Common Name: Right Whale Dolphins
species:Northern right whale dolphin Lissodelphis
Southern right whale dolphin Lissodelphis peronii
Whale Dolphin Lissodelphis peronii
whale dolphins belong to the Mammalian Order Cetacea, in the
suborder Odontoceti. All toothed whales belong to the suborder
Odontoceti, which is Latin for "toothed whales". These dolphins
belong to the oceanic dolphin family, Delphinidae. Other members of
this family include the killer whale, long-beaked common dolphin,
and pilot whale. There are two species of right whale dolphin, both
belonging to the genus Lissodelphis. They are called right
whale dolphins because they lack a dorsal fin, similar to right
whales of the genus Eubalaena, which also lack dorsal fins. The
generic name Lissodelphis is derived from the Greek words
lisso, meaning "smooth", and delphis meaning "dolphin".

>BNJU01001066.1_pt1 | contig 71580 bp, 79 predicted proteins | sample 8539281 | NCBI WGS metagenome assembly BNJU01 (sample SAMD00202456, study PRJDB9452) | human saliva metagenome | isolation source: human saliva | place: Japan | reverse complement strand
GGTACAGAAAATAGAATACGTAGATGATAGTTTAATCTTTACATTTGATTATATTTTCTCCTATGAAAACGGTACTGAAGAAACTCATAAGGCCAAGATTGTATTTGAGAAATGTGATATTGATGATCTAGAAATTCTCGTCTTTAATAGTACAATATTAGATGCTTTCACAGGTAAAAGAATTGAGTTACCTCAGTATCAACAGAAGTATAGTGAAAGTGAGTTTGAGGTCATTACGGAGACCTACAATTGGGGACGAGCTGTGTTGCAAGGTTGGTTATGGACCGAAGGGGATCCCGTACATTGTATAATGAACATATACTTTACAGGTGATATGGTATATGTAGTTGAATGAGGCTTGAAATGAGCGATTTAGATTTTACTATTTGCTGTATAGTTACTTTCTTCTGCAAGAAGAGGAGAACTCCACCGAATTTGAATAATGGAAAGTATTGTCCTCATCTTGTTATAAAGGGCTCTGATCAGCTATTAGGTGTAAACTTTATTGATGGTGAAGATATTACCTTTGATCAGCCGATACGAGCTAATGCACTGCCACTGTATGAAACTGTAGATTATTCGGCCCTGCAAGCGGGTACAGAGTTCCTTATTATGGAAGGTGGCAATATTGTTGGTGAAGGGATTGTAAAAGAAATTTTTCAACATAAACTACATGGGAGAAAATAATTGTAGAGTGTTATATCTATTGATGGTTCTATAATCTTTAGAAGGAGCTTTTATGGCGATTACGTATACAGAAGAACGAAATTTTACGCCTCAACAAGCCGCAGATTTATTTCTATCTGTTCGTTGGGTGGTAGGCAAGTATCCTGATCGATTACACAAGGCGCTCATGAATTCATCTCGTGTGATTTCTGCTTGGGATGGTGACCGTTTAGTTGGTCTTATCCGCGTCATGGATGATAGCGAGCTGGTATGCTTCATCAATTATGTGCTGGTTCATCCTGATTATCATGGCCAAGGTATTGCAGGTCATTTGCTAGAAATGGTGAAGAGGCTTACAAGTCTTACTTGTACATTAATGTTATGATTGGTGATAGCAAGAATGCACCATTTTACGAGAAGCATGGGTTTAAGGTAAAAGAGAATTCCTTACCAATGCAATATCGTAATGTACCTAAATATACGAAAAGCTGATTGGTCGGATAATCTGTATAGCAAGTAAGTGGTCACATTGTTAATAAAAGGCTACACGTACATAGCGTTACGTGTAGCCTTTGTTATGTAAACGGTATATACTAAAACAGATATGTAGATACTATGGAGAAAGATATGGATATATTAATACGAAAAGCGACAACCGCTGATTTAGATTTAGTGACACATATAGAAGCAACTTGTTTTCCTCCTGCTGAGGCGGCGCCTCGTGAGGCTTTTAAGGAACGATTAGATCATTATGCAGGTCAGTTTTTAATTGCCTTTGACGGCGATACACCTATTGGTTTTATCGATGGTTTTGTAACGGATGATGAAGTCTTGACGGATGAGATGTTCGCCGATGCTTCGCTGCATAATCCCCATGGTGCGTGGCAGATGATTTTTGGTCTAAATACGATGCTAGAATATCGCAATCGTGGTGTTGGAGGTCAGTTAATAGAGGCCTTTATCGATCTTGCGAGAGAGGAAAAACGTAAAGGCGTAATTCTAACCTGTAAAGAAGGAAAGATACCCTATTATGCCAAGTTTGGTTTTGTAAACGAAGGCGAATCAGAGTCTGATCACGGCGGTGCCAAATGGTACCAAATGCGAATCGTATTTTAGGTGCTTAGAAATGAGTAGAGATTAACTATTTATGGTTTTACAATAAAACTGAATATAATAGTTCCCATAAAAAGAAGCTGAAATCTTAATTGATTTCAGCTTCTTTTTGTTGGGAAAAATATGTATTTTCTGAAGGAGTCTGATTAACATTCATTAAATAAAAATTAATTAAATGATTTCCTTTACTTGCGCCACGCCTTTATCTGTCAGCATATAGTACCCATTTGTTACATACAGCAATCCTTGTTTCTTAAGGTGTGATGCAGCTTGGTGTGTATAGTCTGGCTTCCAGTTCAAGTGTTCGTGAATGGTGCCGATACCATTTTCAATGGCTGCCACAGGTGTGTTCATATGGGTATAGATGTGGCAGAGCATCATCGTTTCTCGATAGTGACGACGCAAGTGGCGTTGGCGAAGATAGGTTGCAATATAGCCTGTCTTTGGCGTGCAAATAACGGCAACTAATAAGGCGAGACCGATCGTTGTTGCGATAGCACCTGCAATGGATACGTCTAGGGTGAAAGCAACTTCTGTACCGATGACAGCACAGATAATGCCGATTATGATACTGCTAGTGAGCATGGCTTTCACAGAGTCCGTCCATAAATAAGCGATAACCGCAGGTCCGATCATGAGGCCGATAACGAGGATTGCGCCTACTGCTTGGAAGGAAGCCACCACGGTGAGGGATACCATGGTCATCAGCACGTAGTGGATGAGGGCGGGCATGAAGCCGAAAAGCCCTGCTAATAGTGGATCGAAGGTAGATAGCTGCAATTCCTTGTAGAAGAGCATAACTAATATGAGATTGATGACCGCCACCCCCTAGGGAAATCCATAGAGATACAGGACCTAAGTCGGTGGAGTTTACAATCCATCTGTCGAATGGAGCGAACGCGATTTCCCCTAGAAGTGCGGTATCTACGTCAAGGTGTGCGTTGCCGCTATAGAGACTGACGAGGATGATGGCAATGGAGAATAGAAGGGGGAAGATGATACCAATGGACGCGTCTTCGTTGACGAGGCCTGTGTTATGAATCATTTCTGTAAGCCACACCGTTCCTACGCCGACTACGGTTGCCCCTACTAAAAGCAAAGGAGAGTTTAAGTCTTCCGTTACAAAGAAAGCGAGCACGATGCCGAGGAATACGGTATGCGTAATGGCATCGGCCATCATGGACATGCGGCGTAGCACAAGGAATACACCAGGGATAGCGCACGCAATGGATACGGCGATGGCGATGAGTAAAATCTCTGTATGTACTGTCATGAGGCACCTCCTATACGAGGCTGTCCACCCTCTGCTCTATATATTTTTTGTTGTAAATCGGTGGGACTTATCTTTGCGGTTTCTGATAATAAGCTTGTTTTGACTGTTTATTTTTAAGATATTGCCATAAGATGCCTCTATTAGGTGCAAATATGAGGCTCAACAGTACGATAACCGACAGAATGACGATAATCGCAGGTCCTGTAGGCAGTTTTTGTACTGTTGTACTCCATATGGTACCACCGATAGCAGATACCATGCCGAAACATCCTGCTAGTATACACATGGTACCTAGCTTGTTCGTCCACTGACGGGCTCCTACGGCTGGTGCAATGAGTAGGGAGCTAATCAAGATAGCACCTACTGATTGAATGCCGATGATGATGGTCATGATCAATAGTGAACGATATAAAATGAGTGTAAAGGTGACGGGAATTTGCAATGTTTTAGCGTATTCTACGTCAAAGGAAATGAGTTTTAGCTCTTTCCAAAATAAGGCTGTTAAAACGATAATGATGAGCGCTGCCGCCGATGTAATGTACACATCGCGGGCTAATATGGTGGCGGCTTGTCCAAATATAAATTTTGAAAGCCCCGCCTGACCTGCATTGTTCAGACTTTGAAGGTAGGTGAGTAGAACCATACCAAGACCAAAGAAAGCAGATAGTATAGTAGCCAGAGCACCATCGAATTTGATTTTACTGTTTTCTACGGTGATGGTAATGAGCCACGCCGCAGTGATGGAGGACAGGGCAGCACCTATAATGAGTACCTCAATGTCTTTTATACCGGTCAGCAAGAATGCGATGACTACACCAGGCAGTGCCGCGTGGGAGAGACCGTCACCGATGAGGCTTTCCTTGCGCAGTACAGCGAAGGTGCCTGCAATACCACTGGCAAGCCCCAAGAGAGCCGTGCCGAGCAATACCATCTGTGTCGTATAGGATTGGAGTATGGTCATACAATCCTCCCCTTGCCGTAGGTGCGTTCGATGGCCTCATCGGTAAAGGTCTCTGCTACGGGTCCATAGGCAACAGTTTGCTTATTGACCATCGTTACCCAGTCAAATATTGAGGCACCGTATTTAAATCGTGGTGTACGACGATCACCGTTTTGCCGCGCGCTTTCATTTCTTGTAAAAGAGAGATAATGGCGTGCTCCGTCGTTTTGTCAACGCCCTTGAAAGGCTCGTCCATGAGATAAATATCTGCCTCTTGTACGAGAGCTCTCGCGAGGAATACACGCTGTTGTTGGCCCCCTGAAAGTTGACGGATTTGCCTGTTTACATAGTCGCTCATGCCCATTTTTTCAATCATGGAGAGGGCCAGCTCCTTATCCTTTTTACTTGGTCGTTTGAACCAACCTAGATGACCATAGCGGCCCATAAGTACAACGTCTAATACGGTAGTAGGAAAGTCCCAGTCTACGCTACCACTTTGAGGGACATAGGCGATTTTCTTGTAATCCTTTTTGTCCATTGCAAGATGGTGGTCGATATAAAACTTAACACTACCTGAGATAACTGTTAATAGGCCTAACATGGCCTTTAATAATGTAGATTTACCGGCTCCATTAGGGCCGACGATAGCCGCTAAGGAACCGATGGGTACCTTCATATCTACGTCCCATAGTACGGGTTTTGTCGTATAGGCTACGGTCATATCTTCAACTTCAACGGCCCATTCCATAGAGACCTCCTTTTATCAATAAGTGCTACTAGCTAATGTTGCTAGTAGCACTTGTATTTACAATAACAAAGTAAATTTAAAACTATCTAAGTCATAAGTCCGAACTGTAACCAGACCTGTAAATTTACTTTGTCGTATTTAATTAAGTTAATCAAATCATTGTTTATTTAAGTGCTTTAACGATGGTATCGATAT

This may refer to the sleek appearance of these species. The
northern right whale dolphin's scientific name is Lissodelphis
borealis. The specific name borealis means "northern",
referring to the dolphin's northern range. The northern right
whale dolphin's scientific name is Lissodelphis borealis.
The specific name peronii is named for Francois Peron
(1775-1810). Peron was a French biologist on an expedition to
Northern Right Whale
Dolphin Lissodephis borealis
whale dolphins do not have a very distinct melon. Northern right
whale dolphins are completely black, with a white chest patch and
ventral stripe. Southern right whale dolphins are black with white
heads, pectoral flippers, and sides. Both species are similar in
size. Males reach nine feet in length and 250lbs in weight.
Females grow to seven feet in length and 170lbs in weight.
northern right whale dolphin inhabits the temperate waters of the
Pacific Ocean, while the southern right whale dolphin is found
throughout the temperate waters of the Southern Hemisphere. Both
species feed on deep sea fish, including lanternfish, and squid.
whale dolphins are commonly observed in groups of more than 100
individuals. Calves are 2-3ft at birth.
northern right whale dolphin is threatened by squid and krill nets.
The estimated population for those living off the coast of
California is 79,000 individuals.